2007 GSA Denver Annual Meeting (28–31 October 2007)

Paper No. 37
Presentation Time: 8:00 AM-12:00 PM


MWAKANYAMALE, Kisa E. and KOMINZ, Michelle A., Geosciences, Western Michigan University, 1187 Rood Hall, 1903 West Michigan Avenue, Kalamazoo, MI 49008, kisa.mwakanyamale@wmich.edu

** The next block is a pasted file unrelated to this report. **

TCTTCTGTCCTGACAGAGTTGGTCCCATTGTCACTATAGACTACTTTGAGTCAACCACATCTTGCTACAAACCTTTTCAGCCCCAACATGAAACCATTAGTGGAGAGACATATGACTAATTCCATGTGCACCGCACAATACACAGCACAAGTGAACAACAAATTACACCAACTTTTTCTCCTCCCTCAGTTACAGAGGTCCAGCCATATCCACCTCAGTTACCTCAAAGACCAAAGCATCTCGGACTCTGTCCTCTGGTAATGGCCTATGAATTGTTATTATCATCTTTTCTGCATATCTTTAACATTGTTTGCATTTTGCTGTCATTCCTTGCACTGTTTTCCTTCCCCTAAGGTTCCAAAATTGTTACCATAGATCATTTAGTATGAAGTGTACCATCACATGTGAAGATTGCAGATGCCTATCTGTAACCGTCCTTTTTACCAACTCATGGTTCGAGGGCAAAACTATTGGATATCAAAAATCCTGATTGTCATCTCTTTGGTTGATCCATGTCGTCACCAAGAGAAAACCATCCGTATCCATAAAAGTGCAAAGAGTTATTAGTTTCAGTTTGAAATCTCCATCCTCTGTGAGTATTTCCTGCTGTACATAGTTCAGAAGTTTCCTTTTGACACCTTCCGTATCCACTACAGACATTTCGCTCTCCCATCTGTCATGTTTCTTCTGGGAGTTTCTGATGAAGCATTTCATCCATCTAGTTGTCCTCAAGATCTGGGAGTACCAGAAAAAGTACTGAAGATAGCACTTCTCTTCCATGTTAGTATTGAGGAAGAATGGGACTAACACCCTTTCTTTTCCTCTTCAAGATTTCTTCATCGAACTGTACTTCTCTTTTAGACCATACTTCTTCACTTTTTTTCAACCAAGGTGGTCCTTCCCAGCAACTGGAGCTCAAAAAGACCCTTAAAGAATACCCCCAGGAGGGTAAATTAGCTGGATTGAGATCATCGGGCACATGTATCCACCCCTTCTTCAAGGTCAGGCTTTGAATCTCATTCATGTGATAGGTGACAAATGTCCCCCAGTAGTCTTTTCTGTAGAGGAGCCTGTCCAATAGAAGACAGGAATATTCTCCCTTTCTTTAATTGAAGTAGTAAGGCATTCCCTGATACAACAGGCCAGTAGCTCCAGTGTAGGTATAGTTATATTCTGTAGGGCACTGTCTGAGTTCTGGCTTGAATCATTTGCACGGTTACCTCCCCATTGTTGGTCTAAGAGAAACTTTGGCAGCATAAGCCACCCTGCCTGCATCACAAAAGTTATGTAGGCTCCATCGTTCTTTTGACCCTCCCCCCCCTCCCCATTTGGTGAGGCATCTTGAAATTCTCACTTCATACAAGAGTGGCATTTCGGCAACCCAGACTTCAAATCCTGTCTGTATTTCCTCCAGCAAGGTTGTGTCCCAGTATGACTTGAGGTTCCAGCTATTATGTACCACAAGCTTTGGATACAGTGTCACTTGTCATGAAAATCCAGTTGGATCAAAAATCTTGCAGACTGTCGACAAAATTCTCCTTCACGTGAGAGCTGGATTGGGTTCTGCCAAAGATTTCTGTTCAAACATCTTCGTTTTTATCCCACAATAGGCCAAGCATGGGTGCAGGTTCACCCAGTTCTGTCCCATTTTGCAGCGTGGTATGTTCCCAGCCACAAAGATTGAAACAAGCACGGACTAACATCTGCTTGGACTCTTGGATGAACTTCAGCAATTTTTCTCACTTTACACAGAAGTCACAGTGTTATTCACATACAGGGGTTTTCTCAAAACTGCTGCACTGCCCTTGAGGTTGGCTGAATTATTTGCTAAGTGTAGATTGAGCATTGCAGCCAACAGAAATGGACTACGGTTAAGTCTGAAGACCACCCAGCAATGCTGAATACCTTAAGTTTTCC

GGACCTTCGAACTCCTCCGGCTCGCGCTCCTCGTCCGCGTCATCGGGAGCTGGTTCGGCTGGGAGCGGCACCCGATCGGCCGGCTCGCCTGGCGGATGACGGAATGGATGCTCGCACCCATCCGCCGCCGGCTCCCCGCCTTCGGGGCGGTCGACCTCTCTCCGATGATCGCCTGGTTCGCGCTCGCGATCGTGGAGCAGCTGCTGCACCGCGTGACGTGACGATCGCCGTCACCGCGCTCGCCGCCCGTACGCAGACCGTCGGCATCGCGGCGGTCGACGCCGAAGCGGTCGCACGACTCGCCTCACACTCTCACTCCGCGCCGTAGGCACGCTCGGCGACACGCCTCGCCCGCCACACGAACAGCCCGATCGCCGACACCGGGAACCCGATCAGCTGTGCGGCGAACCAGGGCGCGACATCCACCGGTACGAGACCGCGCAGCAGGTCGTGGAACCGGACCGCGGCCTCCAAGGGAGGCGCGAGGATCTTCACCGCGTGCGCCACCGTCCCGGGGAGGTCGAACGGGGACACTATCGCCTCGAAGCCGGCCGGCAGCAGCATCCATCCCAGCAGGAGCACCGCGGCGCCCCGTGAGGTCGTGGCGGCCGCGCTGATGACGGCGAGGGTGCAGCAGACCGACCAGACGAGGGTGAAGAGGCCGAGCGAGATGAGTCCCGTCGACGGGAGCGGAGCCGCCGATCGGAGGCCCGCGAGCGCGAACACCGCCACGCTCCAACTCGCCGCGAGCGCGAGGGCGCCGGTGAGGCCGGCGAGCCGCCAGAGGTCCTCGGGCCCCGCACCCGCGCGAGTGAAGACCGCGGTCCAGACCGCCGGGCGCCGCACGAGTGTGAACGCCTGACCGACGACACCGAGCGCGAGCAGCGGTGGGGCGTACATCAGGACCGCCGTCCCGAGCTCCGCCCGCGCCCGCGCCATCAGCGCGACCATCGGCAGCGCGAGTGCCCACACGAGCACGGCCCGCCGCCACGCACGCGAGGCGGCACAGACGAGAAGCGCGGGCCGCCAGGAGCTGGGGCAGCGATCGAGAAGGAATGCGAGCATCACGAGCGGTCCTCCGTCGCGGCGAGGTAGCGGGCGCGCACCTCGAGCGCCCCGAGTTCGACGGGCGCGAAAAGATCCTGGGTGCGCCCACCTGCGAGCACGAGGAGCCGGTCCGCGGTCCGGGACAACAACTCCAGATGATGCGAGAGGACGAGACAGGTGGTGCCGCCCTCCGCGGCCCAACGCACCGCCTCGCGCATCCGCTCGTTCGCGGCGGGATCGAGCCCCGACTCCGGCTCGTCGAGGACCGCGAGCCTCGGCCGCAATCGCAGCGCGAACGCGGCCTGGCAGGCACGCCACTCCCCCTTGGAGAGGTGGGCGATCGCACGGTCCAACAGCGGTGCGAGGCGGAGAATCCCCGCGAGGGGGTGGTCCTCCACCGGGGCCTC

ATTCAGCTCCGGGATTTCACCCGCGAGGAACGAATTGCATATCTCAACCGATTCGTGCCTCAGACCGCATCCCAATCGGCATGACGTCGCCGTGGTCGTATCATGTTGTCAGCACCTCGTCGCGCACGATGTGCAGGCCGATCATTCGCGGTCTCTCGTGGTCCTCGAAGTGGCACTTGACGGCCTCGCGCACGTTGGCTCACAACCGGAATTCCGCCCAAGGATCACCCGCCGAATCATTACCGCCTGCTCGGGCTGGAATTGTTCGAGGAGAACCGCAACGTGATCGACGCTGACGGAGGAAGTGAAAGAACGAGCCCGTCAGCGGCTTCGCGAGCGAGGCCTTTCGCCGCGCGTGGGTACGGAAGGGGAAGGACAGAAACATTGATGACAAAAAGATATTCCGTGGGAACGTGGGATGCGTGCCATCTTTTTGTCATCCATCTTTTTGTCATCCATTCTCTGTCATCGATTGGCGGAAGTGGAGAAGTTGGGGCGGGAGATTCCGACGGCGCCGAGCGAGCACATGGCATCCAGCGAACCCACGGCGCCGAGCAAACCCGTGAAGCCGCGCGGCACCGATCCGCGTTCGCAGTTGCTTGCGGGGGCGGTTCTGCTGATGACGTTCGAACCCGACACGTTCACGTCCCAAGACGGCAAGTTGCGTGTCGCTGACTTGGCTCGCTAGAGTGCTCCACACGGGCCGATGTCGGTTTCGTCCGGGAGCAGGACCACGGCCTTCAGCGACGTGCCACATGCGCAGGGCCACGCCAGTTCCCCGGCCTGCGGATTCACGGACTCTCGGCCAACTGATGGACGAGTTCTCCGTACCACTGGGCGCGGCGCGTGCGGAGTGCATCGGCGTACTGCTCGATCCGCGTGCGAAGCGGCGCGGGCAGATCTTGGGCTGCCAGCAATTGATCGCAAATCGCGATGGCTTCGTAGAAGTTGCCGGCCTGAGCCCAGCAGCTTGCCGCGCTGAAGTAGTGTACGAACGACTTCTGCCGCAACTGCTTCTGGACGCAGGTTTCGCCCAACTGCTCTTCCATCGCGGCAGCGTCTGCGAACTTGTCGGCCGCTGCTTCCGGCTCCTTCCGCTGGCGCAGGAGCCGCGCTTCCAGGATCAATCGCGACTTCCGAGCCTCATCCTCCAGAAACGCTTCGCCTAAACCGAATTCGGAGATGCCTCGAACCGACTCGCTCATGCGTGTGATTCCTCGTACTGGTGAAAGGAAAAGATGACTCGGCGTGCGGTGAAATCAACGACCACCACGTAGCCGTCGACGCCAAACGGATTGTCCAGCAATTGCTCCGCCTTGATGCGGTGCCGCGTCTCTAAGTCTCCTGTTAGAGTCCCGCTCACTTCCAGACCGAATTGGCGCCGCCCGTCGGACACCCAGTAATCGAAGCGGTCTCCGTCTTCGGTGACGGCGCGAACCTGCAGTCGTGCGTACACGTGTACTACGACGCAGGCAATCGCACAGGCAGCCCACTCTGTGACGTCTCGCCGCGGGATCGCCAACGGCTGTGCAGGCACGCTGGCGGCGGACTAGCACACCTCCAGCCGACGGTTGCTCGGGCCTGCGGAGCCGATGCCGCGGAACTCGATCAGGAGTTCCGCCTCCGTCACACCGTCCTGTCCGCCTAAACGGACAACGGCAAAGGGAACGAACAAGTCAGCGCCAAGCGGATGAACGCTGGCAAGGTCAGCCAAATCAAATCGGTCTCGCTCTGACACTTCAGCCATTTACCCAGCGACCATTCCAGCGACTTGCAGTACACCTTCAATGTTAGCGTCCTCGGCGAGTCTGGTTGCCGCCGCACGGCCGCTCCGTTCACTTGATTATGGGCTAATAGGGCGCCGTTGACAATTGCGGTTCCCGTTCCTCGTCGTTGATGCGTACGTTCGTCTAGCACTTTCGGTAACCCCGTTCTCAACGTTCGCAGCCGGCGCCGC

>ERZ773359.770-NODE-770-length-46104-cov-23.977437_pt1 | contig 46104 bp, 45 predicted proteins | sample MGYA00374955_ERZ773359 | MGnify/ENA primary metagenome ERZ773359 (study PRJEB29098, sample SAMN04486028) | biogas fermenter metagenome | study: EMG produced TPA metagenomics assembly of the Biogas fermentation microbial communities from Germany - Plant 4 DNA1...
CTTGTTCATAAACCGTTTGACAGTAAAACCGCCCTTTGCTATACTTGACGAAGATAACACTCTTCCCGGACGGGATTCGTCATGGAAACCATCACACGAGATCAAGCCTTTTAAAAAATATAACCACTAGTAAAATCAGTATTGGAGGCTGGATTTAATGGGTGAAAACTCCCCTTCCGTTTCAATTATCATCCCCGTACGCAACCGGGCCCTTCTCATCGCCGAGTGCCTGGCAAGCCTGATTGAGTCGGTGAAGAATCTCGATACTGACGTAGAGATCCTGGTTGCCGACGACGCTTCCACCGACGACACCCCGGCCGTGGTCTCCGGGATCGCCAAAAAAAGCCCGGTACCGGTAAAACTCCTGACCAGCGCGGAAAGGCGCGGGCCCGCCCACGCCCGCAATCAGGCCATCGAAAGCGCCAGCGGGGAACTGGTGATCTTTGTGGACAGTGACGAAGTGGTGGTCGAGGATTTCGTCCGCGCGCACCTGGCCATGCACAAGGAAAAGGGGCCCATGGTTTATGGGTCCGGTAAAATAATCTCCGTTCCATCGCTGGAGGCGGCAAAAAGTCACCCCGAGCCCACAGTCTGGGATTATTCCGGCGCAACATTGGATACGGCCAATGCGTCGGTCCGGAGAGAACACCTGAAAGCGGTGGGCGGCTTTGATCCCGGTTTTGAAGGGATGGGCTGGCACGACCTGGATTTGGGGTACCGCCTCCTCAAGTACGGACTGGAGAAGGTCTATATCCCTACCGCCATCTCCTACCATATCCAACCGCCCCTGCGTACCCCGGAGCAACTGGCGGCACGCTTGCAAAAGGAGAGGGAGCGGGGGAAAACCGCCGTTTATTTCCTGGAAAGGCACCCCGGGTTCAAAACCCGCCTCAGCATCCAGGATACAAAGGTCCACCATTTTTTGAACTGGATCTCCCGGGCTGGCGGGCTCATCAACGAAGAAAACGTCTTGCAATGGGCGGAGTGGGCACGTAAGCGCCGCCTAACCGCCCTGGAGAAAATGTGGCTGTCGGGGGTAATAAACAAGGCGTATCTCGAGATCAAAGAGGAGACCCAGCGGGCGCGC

Continental crustal extension is a precursor to the formation of a new ocean. The overall crustal extension causes change in the volume of global oceans hence change in sea level. The break-up of Gondwana that began during Late Triassic to Early Jurassic time caused continental crustal extension prior to forming the Indian Ocean. Extension started 184 Ma with rifting between SE Africa, Madagascar and Antarctica. This was later followed by rifting between Greater India, Australia and Antarctica beginning about 160 Ma. The most recent episode of extension occurred 34 Ma involving separation between Arabia and Horn of Africa. Gridded data sets including the age of oceanic crust, the current thickness of oceanic sediment and water depth coupled with a compilation of deep sea sediment porosity from Ocean Drilling Project data allows us to quantitatively determine the change in volume of the ocean displaced by extension of continental crust and its impact on the global sea level. Analysis of this data is divided into two parts: Spatial analysis using the gridded data sets and; Tectonic subsidence analysis using backstripping. A large amount of extension is observed in Australia, NE Antarctica, South Africa and India; we also see a small amount of extension in East Africa, the Horn of Africa, Arabia, and North and NW Antarctica. Our results from the margin of the Indian Ocean demonstrate that continental extension generated a 6.5 m rise in global sea level, which occurred mainly between 160 Ma and 100 Ma.